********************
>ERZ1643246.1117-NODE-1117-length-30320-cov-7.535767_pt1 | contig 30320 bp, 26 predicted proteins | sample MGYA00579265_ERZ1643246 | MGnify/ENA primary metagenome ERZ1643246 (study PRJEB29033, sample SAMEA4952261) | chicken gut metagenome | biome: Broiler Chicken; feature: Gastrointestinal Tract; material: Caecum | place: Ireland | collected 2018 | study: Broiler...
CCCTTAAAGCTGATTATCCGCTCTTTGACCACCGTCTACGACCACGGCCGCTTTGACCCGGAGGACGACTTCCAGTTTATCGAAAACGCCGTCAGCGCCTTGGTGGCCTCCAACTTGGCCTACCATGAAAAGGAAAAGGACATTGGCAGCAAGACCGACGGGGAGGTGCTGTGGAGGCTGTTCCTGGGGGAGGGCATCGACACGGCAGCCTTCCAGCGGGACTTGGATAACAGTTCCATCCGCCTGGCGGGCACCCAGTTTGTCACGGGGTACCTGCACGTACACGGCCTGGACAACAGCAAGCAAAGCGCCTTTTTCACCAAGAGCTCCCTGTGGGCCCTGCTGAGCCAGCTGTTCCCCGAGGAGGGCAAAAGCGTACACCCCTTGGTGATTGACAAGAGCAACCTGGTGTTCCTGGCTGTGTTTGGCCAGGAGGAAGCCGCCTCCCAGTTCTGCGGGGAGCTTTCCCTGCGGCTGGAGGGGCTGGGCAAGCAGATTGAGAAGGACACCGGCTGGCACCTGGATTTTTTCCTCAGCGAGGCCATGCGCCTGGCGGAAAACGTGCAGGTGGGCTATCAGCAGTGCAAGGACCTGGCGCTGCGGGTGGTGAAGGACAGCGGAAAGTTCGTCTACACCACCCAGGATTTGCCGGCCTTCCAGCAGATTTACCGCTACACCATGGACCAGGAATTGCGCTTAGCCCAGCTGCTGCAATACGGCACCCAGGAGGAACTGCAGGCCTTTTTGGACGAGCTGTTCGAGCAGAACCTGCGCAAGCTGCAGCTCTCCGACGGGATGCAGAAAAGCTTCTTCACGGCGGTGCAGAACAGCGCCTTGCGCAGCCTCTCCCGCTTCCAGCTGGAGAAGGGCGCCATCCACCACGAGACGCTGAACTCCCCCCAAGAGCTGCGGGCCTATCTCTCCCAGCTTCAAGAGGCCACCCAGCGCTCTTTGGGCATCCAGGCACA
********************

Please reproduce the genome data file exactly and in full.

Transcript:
>ERZ1643246.1117-NODE-1117-length-30320-cov-7.535767_pt1 | contig 30320 bp, 26 predicted proteins | sample MGYA00579265_ERZ1643246 | MGnify/ENA primary metagenome ERZ1643246 (study PRJEB29033, sample SAMEA4952261) | chicken gut metagenome | biome: Broiler Chicken; feature: Gastrointestinal Tract; material: Caecum | place: Ireland | collected 2018 | study: Broiler...
CCCTTAAAGCTGATTATCCGCTCTTTGACCACCGTCTACGACCACGGCCGCTTTGACCCGGAGGACGACTTCCAGTTTATCGAAAACGCCGTCAGCGCCTTGGTGGCCTCCAACTTGGCCTACCATGAAAAGGAAAAGGACATTGGCAGCAAGACCGACGGGGAGGTGCTGTGGAGGCTGTTCCTGGGGGAGGGCATCGACACGGCAGCCTTCCAGCGGGACTTGGATAACAGTTCCATCCGCCTGGCGGGCACCCAGTTTGTCACGGGGTACCTGCACGTACACGGCCTGGACAACAGCAAGCAAAGCGCCTTTTTCACCAAGAGCTCCCTGTGGGCCCTGCTGAGCCAGCTGTTCCCCGAGGAGGGCAAAAGCGTACACCCCTTGGTGATTGACAAGAGCAACCTGGTGTTCCTGGCTGTGTTTGGCCAGGAGGAAGCCGCCTCCCAGTTCTGCGGGGAGCTTTCCCTGCGGCTGGAGGGGCTGGGCAAGCAGATTGAGAAGGACACCGGCTGGCACCTGGATTTTTTCCTCAGCGAGGCCATGCGCCTGGCGGAAAACGTGCAGGTGGGCTATCAGCAGTGCAAGGACCTGGCGCTGCGGGTGGTGAAGGACAGCGGAAAGTTCGTCTACACCACCCAGGATTTGCCGGCCTTCCAGCAGATTTACCGCTACACCATGGACCAGGAATTGCGCTTAGCCCAGCTGCTGCAATACGGCACCCAGGAGGAACTGCAGGCCTTTTTGGACGAGCTGTTCGAGCAGAACCTGCGCAAGCTGCAGCTCTCCGACGGGATGCAGAAAAGCTTCTTCACGGCGGTGCAGAACAGCGCCTTGCGCAGCCTCTCCCGCTTCCAGCTGGAGAAGGGCGCCATCCACCACGAGACGCTGAACTCCCCCCAAGAGCTGCGGGCCTATCTCTCCCAGCTTCAAGAGGCCACCCAGCGCTCTTTGGGCATCCAGGCACA